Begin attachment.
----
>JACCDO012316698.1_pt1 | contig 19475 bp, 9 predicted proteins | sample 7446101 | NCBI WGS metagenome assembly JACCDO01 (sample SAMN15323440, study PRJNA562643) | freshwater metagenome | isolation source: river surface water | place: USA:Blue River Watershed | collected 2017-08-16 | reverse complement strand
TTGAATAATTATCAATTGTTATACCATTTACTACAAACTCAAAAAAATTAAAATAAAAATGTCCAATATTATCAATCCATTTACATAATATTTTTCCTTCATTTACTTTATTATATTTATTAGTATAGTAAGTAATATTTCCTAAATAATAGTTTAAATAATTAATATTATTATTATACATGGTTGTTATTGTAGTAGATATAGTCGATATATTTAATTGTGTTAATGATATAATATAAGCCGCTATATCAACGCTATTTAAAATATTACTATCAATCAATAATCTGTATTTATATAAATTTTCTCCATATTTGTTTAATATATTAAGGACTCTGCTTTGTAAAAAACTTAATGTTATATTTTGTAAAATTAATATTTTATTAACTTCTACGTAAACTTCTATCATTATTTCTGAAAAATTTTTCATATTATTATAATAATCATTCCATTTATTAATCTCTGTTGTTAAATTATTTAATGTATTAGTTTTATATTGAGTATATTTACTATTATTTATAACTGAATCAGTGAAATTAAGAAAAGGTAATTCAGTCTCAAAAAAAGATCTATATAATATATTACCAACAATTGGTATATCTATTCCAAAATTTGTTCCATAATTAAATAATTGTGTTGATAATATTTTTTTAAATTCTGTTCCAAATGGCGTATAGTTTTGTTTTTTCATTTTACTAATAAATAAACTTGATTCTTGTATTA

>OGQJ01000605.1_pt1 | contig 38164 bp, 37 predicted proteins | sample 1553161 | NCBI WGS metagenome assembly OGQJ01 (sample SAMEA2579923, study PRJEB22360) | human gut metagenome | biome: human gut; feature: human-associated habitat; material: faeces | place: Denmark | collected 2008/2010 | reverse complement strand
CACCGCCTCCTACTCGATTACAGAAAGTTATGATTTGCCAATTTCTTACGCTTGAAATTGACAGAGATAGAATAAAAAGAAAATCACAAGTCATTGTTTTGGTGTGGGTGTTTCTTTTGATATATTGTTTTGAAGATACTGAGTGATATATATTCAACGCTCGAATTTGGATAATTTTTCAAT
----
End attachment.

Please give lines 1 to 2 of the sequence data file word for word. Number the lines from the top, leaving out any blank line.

>JACCDO012316698.1_pt1 | contig 19475 bp, 9 predicted proteins | sample 7446101 | NCBI WGS metagenome assembly JACCDO01 (sample SAMN15323440, study PRJNA562643) | freshwater metagenome | isolation source: river surface water | place: USA:Blue River Watershed | collected 2017-08-16 | reverse complement strand
TTGAATAATTATCAATTGTTATACCATTTACTACAAACTCAAAAAAATTAAAATAAAAATGTCCAATATTATCAATCCATTTACATAATATTTTTCCTTCATTTACTTTATTATATTTATTAGTATAGTAAGTAATATTTCCTAAATAATAGTTTAAATAATTAATATTATTATTATACATGGTTGTTATTGTAGTAGATATAGTCGATATATTTAATTGTGTTAATGATATAATATAAGCCGCTATATCAACGCTATTTAAAATATTACTATCAATCAATAATCTGTATTTATATAAATTTTCTCCATATTTGTTTAATATATTAAGGACTCTGCTTTGTAAAAAACTTAATGTTATATTTTGTAAAATTAATATTTTATTAACTTCTACGTAAACTTCTATCATTATTTCTGAAAAATTTTTCATATTATTATAATAATCATTCCATTTATTAATCTCTGTTGTTAAATTATTTAATGTATTAGTTTTATATTGAGTATATTTACTATTATTTATAACTGAATCAGTGAAATTAAGAAAAGGTAATTCAGTCTCAAAAAAAGATCTATATAATATATTACCAACAATTGGTATATCTATTCCAAAATTTGTTCCATAATTAAATAATTGTGTTGATAATATTTTTTTAAATTCTGTTCCAAATGGCGTATAGTTTTGTTTTTTCATTTTACTAATAAATAAACTTGATTCTTGTATTA